TV review by
Melissa Camacho, Common Sense Media
Betrayal TV Poster Image
Bland soap opera features sexual situations and violence.

Parents say

age 16+
Based on 4 reviews

Kids say

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A lot or a little?

The parents' guide to what's in this TV show.

Positive Messages

Extreme consequences of betrayal, ranging from lack of loyalty to infidelity, are major themes in the show.

Positive Role Models & Representations

Characters' behaviors range from being dishonest and lacking integrity to engaging in criminal activities.


Murder is a major theme. Guns, shootings, and bloody wounds visible.


Marriage and infidelity are major themes. Some sexual situations, including couples appearing in their underwear, removing their clothes, or being fully undressed while engaging in sexual activity (but no private parts are actually shown).


Words like "ass" and "hell" audible.

Drinking, Drugs & Smoking

Drinking (wine, cocktails) visible during meals and at social events. References are made to drug deals.

What parents need to know

Parents need to know that Betrayal is a dramatic series that isn't meant for kids, thanks to mature themes such as infidelity and murder. It also includes regular sexual situations, including images of couples showing a lot of skin (but no actual private parts) while engaging in sexual activity. Guns and bloody wounds are visible, and on occasional words like "ass" are audible. Drinking (wine, cocktails) is frequently shown during meals and social functions.

User Reviews

  • Parents say
  • Kids say
Adult Written bygsv August 13, 2015

Very good

It is by no means bland. It is one of the best TV series I ever saw. Shame it was discontinued.
Parent Written byXiaotian Wang November 12, 2013

Be patient, it wont be a good show if the climax coming too soon

Maybe the story is a little bland,but i like Hannah Ware, who is the reason i love this show!

There aren't any reviews yet. Be the first to review this title.

What's the story?

Based on a popular Dutch TV show, BETRAYAL is a dramatic series starring Hannah Ware as Sara Hanley, a professional photographer who is seemingly happily married to high-profile Chicago prosecutor Drew Stafford (Chris Johnson). Sparks fly when she meets Jack McAllister (Stuart Townsend), who serves as in-house counsel for corrupt entrepreneur Thatcher Karsten (played by James Cromwell). As Sara and Jack sort out their feelings for each other, Jack's wife Elaine (Wendy Moniz), who just happens to be Karsten's daughter, is building her own café business while trying to distance herself from her shady father. Things get even more complicated when McAllister acts as the defense attorney for Thatcher's mentally challenged son T.J. (Henry Thomas), who is facing a murder investigation headed up by Stafford.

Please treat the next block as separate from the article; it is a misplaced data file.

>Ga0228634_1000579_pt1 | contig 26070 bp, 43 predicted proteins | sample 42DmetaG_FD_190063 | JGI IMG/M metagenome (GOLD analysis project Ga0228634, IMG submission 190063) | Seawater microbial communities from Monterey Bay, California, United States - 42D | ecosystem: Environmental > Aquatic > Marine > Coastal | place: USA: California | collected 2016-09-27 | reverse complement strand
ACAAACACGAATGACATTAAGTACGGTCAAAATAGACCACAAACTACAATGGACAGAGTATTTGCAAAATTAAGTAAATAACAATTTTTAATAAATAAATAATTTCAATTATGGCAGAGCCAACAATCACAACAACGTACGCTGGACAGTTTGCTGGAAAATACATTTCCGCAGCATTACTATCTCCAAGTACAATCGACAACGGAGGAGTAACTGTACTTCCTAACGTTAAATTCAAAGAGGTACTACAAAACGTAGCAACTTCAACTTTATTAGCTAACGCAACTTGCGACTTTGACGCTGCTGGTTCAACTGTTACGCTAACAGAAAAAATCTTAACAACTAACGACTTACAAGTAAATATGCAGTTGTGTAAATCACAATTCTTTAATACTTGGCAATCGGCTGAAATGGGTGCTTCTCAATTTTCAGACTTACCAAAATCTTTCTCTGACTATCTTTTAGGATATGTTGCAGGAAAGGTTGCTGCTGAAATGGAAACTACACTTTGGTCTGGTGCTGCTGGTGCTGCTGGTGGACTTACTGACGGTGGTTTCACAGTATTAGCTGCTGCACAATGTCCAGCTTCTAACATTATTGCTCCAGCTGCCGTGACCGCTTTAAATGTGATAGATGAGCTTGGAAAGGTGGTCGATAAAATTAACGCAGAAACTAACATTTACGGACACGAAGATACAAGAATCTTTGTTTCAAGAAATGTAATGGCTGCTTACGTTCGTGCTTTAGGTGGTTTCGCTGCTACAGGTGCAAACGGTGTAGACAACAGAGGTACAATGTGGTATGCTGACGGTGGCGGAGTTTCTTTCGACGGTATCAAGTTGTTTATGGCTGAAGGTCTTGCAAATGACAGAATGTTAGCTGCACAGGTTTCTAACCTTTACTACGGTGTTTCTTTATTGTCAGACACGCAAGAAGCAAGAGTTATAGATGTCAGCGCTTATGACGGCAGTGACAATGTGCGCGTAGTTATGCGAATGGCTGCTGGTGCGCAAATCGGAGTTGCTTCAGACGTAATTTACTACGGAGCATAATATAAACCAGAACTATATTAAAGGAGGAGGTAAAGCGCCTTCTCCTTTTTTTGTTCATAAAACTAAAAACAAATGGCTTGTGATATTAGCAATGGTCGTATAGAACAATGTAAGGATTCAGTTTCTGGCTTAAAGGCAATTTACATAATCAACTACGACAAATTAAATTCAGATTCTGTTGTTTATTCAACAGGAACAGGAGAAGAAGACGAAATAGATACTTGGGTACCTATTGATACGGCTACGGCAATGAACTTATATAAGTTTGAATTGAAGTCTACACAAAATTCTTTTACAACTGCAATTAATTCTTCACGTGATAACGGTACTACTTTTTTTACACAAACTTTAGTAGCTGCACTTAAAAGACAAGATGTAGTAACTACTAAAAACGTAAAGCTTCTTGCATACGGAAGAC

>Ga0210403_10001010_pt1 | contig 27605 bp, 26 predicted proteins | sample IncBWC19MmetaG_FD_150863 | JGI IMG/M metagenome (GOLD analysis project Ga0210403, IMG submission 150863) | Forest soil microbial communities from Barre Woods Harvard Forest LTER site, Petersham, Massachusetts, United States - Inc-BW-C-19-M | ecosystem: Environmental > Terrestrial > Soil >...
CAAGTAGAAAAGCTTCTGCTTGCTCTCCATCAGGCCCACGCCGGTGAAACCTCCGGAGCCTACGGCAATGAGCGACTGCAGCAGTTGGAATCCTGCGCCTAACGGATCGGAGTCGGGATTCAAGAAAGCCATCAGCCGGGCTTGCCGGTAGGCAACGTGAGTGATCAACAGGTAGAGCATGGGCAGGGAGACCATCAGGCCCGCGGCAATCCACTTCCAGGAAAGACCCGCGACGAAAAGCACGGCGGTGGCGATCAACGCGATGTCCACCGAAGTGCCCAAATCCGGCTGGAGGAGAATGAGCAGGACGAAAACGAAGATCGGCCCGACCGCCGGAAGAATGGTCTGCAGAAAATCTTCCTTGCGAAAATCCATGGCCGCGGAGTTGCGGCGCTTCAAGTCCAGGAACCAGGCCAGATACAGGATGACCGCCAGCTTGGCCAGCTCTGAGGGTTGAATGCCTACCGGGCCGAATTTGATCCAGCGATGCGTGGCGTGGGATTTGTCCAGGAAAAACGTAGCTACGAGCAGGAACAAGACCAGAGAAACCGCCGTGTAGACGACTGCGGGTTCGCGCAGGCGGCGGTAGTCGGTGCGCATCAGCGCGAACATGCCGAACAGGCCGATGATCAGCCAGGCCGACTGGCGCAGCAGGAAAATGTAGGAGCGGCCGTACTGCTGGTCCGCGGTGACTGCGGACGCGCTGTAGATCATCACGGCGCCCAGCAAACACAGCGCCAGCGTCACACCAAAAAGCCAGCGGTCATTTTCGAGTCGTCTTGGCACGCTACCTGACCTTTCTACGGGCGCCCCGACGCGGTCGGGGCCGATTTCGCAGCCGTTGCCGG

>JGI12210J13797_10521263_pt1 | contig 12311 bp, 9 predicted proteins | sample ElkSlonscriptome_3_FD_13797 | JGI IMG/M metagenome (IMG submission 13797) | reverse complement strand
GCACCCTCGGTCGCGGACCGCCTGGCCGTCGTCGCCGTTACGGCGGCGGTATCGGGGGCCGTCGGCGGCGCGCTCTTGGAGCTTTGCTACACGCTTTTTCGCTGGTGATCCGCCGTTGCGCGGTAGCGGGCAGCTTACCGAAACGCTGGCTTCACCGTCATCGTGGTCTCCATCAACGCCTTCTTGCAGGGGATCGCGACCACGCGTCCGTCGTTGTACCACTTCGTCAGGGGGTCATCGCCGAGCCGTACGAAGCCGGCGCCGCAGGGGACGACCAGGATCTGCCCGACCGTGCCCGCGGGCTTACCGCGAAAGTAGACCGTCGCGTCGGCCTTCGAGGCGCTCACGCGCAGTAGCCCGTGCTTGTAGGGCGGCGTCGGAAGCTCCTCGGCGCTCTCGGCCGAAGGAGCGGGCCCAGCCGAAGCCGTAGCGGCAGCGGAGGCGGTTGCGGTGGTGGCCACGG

Is it any good?

Thanks to the flawed -- but somewhat likable -- ensemble cast, Betrayal offers enough compelling narratives to create a knotty soap opera world in which (not surprisingly) infidelity, murder, and mystery are central themes. Also adding to the show's appeal are some titillating moments designed to push the edge of suitable content for prime-time network television.

Despite the edgy content, the show is a bit bland thanks to its failure to offer characters and stories that are particularly unique or clever. It's enough to satisfy folks looking for a simple guilty pleasure, but for those looking for a more interesting and sophisticated drama, Betrayal will simply be forgettable.

Talk to your kids about ...

  • Families can talk about the characteristics of a TV soap opera. What makes them different from other dramatic programs? Is it the cast members? The story lines?

  • What are some of the differences between the content that is shown on American TV versus shows from other countries? For example, why are some countries comfortable with featuring nudity, sexual activity, and strong language on their local programs but not violent images?

TV details

Our editors recommend

For kids who love drama

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